The big storm cloud behind was even more fortuitous to me. I rarely see either Kestrel or good storm clouds. The presence of both is welcome. BTW, As I type this, we just got .6 inches+ of rain which is a saving rain so far. We are in a pretty tough drought this spring so far. I’d like to see some more storm clouds AND more Kestrels while I’m at it. lolol. I think the rain now at the end of June (as I type this) is a bit late for the grass crop. Stunted it is.

These are really beautiful little raptors. Their ability to hoover above a target is legendary. I rescued one on the highway once. I believe it lived if it survived any internal bleeds from the trauma that stunned it. I felt better anyway 🤔😀

Location: Bliss Dinosaur Ranch, Wyoming / Montana borderlands (Wyotana).

Title: Kestrel Landing Pad

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Great Blue Heron Wingspan

Great Blue Heron Wingspan
Great Blue Heron Wingspan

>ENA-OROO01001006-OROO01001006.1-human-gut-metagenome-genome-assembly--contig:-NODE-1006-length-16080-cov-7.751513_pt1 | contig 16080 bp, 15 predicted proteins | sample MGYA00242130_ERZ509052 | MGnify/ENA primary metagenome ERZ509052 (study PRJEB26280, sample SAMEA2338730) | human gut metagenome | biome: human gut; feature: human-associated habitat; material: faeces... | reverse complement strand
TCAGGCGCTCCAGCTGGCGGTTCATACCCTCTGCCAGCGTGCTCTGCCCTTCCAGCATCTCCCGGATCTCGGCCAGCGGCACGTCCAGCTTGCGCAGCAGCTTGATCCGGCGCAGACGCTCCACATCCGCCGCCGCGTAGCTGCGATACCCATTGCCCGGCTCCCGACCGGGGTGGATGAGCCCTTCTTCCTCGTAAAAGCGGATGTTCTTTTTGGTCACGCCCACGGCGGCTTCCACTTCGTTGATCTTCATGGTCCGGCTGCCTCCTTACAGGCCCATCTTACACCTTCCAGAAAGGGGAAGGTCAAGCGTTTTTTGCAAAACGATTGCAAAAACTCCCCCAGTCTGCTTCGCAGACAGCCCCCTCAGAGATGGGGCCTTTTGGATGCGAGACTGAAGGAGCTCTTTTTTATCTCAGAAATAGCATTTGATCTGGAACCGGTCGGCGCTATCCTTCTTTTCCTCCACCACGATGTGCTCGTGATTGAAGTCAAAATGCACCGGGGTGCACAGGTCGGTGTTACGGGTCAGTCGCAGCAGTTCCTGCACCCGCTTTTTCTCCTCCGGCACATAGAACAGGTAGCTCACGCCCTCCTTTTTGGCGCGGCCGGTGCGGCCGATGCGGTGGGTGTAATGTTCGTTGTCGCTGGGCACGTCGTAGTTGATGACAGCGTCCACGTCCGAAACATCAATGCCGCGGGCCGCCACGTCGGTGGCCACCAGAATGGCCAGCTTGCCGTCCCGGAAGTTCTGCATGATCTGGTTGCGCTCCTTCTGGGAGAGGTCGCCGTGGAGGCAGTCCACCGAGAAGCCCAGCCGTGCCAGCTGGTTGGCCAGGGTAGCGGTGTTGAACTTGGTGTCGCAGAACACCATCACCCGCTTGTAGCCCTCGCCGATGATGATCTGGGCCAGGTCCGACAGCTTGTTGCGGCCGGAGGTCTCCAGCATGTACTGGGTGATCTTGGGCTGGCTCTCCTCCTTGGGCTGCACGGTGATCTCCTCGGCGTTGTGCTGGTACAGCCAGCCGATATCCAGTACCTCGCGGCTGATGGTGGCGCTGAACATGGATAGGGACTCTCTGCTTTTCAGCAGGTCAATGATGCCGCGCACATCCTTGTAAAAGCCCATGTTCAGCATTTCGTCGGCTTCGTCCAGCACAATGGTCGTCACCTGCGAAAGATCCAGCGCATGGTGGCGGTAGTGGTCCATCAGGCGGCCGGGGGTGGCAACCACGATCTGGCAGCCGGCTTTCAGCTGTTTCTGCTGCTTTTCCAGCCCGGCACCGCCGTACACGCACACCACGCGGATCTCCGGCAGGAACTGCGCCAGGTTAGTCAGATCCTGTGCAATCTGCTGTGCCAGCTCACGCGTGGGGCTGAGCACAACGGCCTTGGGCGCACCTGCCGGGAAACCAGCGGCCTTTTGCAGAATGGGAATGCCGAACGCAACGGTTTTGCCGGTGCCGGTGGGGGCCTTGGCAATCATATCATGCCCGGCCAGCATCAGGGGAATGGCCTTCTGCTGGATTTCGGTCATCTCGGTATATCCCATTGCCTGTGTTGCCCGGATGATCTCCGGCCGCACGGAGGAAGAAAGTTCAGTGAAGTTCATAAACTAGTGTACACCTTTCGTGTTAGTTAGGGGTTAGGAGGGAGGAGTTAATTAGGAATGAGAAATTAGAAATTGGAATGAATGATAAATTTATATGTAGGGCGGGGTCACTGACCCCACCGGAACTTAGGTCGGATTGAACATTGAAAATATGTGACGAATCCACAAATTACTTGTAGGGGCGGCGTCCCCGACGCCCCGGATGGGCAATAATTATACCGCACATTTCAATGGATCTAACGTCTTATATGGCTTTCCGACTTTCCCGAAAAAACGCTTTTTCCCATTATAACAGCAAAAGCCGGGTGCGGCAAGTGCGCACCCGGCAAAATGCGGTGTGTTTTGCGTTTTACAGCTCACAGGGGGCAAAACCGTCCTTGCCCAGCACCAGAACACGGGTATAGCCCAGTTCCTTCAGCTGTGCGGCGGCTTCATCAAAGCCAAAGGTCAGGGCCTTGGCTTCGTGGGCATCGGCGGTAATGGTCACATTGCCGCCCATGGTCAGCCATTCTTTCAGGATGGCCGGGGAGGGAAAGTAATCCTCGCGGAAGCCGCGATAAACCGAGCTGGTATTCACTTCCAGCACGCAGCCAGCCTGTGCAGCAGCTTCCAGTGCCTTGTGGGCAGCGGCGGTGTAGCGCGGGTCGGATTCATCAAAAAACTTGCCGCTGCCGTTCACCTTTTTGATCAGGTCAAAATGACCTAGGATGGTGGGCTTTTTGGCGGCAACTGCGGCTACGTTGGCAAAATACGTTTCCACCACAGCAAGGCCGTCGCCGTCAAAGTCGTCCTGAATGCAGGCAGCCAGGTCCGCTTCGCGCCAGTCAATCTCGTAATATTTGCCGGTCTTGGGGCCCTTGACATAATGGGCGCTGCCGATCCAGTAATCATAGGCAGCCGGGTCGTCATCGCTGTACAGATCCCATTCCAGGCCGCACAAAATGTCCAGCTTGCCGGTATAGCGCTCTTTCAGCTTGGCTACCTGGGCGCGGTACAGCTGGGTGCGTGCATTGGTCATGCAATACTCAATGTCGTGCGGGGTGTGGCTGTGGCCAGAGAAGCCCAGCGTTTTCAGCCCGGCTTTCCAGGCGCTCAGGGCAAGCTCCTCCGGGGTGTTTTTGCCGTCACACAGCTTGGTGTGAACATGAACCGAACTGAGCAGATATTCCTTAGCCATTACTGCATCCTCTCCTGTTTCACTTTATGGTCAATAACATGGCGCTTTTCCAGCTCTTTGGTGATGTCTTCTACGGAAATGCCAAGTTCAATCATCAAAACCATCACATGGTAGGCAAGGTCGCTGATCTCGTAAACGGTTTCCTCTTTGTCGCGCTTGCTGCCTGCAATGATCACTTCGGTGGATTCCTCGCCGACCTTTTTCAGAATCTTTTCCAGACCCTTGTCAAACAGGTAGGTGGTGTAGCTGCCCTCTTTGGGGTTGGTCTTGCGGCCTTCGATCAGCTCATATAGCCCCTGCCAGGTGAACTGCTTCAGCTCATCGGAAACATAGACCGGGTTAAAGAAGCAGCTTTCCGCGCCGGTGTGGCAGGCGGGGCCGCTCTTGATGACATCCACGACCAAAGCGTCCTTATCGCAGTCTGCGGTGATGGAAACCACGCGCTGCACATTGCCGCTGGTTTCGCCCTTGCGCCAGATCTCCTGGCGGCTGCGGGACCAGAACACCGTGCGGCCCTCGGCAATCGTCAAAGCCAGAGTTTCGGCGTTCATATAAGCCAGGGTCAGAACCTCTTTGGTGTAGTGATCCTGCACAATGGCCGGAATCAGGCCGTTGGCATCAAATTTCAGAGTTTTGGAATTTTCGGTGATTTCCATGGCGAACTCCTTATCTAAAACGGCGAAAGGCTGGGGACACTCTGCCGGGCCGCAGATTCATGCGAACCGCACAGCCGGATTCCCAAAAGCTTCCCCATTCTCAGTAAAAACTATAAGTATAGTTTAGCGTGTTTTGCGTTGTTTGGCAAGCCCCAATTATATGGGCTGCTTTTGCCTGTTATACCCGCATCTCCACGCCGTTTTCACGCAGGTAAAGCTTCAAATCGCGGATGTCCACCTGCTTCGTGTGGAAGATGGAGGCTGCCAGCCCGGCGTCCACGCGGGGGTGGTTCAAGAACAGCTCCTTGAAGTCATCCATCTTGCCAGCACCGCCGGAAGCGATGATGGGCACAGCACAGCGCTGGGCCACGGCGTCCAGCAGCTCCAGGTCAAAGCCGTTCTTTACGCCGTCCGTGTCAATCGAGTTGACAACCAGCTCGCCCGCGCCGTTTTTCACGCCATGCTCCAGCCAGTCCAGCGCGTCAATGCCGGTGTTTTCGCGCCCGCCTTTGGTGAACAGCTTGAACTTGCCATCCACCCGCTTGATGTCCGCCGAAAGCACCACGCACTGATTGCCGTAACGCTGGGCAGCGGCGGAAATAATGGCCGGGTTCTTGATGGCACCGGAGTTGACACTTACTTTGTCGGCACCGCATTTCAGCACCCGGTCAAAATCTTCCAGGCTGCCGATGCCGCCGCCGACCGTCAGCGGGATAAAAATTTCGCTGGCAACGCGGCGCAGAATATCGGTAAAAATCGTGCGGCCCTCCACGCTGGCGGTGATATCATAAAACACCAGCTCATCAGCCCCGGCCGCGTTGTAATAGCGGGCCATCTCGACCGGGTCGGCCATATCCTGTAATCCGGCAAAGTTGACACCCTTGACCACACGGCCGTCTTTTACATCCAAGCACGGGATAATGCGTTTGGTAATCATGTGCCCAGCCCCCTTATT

Great Blue Heron Wingspan

Spring time, the trees are just leafing out thusly I can still see these birds in their “bush”. Getting to see nesting activities this late in the game is difficult and changes with the lighting direction. While I’m waiting around for “flybys” and “launches” plus lighting… I’m busy searching this tree line for the missing Great Horned Owl Nest as well.

Earlier last season I got a few long range captures of a Great Horned owl and a “chick” just down the tree line. This is a very biologically productive spot. Earlier this season before leaves are in the way, I am able to see clearly all 6 nests in this “rookery”. The female builds the nest with the male providing the “sticks” and other materials used in the construction.

They start way early in the spring taking a month to hatch their eggs. They are sitting on eggs currently It’s just about when the leaves start budding out on the Cottonwoods when I start seeing fledgelings.

These large wading birds eat about anything they can catch/spear or otherwise grab. They hunt along the shorelines of the many lakes long the old “Texas Trail”. That trail runs from Miles City pretty much right by this spot as it continues down to Newcastle Wyoming. Most of the old cattle routes eventually head towards Oklahoma and northern Texas.